Unsupported browser

For a better experience please update your browser to its latest version.

Your browser appears to have cookies disabled. For the best experience of this website, please enable cookies in your browser

We'll assume we have your consent to use cookies, for example so you won't need to log in each time you visit our site.
Learn more

Great Detail: Duerden on Baines' Westminster Hall roof repair

Aj great detail crop2
  • 1 Comment

The fifth in a new series looking at the building details that have impressed and inspired our readers. Today: Patrick Duerden from Donald Insall Associates

Architect Frank Baines, Ministry of works
Building Westminster Hall, Palace of Westminster, roof repair (1923)

Westminster hall roof detail

Westminster hall roof detail

Source: Public Records Office

Between 1914 and 1923 Frank Baines of the Ministry of Works saved the medieval roof of Westminster Hall, inserting steel trusses between the medieval timbers largely relieving the medieval roof of its structural function. Why do I admire this? Firstly because of the massive scale of Baines’ achievement. The roof spans over 20 meters and was, for 450 years the largest spanning roof north of the Alps. Secondly, because Baines’ additions are invisible from ground level. He managed to hide steelwork that would be at home in a railway station within plain sight.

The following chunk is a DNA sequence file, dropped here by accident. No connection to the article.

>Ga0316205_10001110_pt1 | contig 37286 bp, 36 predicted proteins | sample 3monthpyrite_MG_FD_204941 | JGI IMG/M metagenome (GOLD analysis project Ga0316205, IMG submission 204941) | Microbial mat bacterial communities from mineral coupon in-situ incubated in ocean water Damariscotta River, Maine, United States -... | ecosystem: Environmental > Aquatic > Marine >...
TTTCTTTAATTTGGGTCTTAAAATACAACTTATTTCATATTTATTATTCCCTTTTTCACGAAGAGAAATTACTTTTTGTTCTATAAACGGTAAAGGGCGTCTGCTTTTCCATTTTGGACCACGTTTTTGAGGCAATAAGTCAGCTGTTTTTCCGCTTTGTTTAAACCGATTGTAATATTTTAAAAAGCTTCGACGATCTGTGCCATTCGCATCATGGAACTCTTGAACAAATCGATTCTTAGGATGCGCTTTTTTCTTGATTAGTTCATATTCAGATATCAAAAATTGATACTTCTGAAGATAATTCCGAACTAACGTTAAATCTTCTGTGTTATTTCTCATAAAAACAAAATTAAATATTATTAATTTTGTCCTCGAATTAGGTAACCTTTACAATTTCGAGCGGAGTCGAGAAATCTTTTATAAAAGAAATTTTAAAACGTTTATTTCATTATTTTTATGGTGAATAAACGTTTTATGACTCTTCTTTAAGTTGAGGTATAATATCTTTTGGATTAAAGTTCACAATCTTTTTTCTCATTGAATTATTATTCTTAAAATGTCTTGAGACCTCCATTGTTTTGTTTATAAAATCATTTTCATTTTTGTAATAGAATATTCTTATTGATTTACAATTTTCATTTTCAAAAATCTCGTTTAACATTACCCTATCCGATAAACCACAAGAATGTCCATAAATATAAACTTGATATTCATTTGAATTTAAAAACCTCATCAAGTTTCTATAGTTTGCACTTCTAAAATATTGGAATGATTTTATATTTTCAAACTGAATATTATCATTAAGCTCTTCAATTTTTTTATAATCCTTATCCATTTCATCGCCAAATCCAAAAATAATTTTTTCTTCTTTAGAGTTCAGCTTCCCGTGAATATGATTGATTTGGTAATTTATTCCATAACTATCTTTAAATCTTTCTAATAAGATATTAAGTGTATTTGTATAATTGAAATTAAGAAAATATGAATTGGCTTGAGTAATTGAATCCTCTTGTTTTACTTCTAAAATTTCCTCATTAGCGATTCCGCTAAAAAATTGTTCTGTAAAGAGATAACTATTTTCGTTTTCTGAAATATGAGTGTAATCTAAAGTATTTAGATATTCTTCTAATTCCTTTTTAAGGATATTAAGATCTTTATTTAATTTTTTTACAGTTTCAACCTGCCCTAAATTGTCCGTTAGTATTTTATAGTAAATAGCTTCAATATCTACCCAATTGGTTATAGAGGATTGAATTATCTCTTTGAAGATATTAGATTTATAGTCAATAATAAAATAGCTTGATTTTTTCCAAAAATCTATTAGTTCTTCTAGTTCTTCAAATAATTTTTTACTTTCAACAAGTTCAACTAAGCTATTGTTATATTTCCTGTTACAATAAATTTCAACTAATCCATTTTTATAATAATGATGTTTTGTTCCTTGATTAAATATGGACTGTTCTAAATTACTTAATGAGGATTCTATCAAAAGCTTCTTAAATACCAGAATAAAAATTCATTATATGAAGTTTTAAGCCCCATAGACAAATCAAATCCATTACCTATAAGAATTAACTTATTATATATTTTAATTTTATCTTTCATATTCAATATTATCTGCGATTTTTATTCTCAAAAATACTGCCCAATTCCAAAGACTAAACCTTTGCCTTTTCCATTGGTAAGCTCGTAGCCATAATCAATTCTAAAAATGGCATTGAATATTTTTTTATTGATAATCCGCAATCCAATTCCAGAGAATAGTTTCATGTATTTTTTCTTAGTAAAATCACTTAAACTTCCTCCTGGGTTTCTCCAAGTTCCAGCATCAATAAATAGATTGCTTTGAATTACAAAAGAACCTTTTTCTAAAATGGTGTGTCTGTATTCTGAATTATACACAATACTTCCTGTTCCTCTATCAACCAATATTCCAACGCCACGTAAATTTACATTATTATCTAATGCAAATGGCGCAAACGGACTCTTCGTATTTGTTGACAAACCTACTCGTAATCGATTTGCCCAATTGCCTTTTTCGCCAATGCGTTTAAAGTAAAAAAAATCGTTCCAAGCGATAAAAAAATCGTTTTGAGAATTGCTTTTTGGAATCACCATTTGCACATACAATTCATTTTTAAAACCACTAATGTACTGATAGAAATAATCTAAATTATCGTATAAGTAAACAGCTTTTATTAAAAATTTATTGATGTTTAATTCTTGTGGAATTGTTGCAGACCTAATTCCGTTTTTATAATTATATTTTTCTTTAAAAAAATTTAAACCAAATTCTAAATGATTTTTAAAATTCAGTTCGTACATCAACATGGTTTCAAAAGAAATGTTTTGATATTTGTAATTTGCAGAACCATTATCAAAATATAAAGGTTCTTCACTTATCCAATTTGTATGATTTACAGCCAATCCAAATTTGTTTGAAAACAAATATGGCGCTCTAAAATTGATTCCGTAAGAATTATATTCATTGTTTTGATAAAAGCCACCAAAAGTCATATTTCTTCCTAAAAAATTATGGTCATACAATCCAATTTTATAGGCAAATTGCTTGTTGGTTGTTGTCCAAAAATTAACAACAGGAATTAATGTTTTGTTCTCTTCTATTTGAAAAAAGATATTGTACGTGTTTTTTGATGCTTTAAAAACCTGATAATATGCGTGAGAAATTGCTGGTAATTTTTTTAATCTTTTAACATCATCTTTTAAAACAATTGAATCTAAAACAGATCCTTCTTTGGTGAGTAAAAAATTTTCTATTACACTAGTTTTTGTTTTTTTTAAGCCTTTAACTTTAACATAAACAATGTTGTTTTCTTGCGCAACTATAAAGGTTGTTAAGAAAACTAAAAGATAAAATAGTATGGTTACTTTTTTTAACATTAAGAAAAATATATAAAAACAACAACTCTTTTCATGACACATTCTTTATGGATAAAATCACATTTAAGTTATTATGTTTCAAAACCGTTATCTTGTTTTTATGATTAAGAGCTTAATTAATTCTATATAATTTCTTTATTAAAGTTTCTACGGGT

’Baines’ additions are invisible from ground level’

But most importantly, it would have been impossible to repair the medieval roof structure with the size of oak timbers available in the aftermath of the First World War. Instead, Baines design solution allowed an estimated 80 per cent of the medieval timbers to remain in the roof. Have I tried to copy this? The chance to do so would be a very fine thing indeed.

But Baines has already done the work for us. It is enough for me to learn the secrets of the greatest achievement of the English medieval carpentry tradition, to salute Baines’ achievement as a master of conservation, and to conserve both as found.

Patrick Duerden is an accredited conservation architect and associate director at Donald Insall Associates

Westminster hall completed photo (c) sir donald insall

Westminster Hall completed photo (c) Donald Insall

  • 1 Comment

Readers' comments (1)

Have your say

You must sign in to make a comment

Please remember that the submission of any material is governed by our Terms and Conditions and by submitting material you confirm your agreement to these Terms and Conditions.

Links may be included in your comments but HTML is not permitted.